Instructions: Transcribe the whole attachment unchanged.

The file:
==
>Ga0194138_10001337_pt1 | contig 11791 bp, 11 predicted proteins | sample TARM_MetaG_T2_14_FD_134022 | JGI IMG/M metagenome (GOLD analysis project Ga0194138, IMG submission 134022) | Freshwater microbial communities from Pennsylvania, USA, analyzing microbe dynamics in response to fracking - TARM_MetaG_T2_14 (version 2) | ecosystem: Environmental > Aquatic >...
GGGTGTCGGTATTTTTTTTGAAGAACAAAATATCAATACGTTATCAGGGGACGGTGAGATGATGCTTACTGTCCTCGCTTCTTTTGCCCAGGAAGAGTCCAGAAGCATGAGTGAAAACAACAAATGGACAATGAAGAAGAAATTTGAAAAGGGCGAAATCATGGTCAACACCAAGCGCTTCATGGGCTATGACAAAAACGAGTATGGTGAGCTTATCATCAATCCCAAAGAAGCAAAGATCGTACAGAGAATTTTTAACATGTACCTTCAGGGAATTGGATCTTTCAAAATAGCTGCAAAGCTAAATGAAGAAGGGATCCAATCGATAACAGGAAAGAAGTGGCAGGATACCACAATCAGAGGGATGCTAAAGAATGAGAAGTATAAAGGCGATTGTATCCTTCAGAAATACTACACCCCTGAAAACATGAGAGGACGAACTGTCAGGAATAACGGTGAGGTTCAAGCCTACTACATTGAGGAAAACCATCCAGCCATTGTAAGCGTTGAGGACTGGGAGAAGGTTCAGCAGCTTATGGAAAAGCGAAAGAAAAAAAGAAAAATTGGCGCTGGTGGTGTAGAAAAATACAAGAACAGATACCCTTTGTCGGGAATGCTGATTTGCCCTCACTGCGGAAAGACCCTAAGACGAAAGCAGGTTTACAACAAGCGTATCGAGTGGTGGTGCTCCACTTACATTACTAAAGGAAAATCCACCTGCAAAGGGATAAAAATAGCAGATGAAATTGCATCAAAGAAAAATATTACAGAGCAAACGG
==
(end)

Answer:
>Ga0194138_10001337_pt1 | contig 11791 bp, 11 predicted proteins | sample TARM_MetaG_T2_14_FD_134022 | JGI IMG/M metagenome (GOLD analysis project Ga0194138, IMG submission 134022) | Freshwater microbial communities from Pennsylvania, USA, analyzing microbe dynamics in response to fracking - TARM_MetaG_T2_14 (version 2) | ecosystem: Environmental > Aquatic >...
GGGTGTCGGTATTTTTTTTGAAGAACAAAATATCAATACGTTATCAGGGGACGGTGAGATGATGCTTACTGTCCTCGCTTCTTTTGCCCAGGAAGAGTCCAGAAGCATGAGTGAAAACAACAAATGGACAATGAAGAAGAAATTTGAAAAGGGCGAAATCATGGTCAACACCAAGCGCTTCATGGGCTATGACAAAAACGAGTATGGTGAGCTTATCATCAATCCCAAAGAAGCAAAGATCGTACAGAGAATTTTTAACATGTACCTTCAGGGAATTGGATCTTTCAAAATAGCTGCAAAGCTAAATGAAGAAGGGATCCAATCGATAACAGGAAAGAAGTGGCAGGATACCACAATCAGAGGGATGCTAAAGAATGAGAAGTATAAAGGCGATTGTATCCTTCAGAAATACTACACCCCTGAAAACATGAGAGGACGAACTGTCAGGAATAACGGTGAGGTTCAAGCCTACTACATTGAGGAAAACCATCCAGCCATTGTAAGCGTTGAGGACTGGGAGAAGGTTCAGCAGCTTATGGAAAAGCGAAAGAAAAAAAGAAAAATTGGCGCTGGTGGTGTAGAAAAATACAAGAACAGATACCCTTTGTCGGGAATGCTGATTTGCCCTCACTGCGGAAAGACCCTAAGACGAAAGCAGGTTTACAACAAGCGTATCGAGTGGTGGTGCTCCACTTACATTACTAAAGGAAAATCCACCTGCAAAGGGATAAAAATAGCAGATGAAATTGCATCAAAGAAAAATATTACAGAGCAAACGG